Mr Marius Petersen (or Pedersen), was born 19 July 1887 1 at Tåglund, Nysted, Maribo County, Denmark to Karen Sophie (nee Petersen; she may have been born 10 February 1863 in Birket, Toreby, Maribo) Petersen, who was an unmarried mother.2 He was christened 19 February 1888 in the Church of Denmark tradition in Maribo. His godparents were farmer Rasmus Hansen and his wife, who lived at Tåglund.
His childhood seems to have been slightly troubled, with him living in different places in different families over the years. In 1890 he was a foster son in the family of Rasmus and Birthe Clausen who lived in Saksköbing, Musse, Maribo. In 1901 he lived in Vester Ulslev, Musse, Maribo, as a foster son in the family of Rasmus, a farmer b. 31 December 1846, and Karen (née Jörgensen; b. 16 July 1847) Nielsen.
By 1906 he was a milk driver living in Birket, Toreby, Maribo, Denmark, and in 1911 he was a dairy worker (mejerist) living in Femö, Fuglse, Maribo.
Petersen seems to have emigrated to England later in 1911 or possibly in early 1912. The White Star Line listed his address as 73, West End Road, Southall, Middlesex, and the passenger list stated he was a dairy worker from Denmark aged 24.
Petersen boarded the Titanic at Southampton as a third-class passenger, although some sources suggest he did not sail at all since he sought to have his ticket refunded or rescheduled.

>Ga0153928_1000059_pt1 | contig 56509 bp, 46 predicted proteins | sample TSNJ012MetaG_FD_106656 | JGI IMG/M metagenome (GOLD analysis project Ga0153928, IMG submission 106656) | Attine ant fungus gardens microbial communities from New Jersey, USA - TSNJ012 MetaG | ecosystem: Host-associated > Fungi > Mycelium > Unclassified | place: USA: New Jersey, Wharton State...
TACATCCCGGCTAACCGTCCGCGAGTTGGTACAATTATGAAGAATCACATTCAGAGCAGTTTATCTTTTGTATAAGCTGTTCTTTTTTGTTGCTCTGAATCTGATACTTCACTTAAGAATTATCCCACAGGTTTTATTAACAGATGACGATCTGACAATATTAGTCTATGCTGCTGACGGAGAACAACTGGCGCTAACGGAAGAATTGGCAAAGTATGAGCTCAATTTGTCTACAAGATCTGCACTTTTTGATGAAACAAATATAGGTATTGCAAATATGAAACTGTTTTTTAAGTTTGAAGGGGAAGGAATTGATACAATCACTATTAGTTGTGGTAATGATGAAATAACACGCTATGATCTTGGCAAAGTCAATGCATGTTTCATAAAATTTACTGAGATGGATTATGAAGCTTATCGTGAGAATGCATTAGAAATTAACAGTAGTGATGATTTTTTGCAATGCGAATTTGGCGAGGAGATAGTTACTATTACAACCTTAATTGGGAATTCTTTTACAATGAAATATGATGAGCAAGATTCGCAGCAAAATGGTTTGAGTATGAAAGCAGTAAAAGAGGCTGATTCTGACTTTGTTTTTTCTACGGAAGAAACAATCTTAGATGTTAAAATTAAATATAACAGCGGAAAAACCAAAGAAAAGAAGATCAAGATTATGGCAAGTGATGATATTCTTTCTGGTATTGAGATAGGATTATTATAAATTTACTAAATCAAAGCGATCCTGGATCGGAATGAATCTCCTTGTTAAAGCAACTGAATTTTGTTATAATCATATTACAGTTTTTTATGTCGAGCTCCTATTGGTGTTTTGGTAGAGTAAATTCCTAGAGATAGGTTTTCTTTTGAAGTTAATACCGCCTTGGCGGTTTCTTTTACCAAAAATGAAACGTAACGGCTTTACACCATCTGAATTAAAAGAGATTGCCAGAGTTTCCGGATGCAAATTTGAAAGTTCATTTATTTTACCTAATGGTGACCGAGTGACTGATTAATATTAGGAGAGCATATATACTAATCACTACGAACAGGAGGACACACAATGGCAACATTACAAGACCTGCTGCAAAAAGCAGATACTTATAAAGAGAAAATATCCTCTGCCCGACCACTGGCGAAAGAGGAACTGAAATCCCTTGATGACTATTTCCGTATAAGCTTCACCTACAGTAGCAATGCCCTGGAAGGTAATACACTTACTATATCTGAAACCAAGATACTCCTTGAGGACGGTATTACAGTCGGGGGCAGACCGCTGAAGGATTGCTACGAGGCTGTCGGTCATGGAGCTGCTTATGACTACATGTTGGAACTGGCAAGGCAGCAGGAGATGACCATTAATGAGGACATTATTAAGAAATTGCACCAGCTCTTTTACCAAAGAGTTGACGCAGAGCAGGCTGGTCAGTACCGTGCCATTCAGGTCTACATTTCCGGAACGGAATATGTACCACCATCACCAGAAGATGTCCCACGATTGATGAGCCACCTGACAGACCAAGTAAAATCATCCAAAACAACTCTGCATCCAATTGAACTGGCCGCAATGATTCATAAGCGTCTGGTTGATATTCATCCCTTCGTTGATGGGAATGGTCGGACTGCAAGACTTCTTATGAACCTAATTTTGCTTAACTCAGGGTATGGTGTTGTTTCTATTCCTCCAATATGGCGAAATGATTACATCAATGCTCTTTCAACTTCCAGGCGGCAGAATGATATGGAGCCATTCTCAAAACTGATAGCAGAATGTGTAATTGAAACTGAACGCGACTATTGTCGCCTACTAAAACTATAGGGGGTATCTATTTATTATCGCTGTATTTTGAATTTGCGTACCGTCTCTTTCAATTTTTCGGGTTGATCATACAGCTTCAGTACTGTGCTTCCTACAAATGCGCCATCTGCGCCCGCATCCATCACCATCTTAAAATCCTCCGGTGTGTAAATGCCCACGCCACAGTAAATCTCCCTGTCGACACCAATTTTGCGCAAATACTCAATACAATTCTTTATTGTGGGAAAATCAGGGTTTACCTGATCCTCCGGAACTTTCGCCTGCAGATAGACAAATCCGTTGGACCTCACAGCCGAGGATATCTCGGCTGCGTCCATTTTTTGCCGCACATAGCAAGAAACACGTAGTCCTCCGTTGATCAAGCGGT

Southall Man's Fortunate Decision
An extremely fortunate eleventh-hour decision prevented a Southall man from being involved in the terrible calamity that on Sunday night befell the "Titanic." Mr. Marius Petersen left his many friends in Southall with the intention of journeying to America on the ill-fated liner, on which be had already booked his passage. On learning the awful news of the disaster, and seeing Mr. Petersen's name included in the list of third-class passengers published on Wednesday, his Southall friends were quite prepared for the worst. They were overjoyed, however, when later on in the day they received a letter from him, dated from a port in Holland, in which he stated that he had altered his mind and was not going to America for a month or two, and that he intended to endeavour to get the White Star Company to vary the date of his ticket. - West Middlesex Gazette, 19 April 1912
As far as can be ascertained Petersen did travel and died in the sinking3, his body was never found.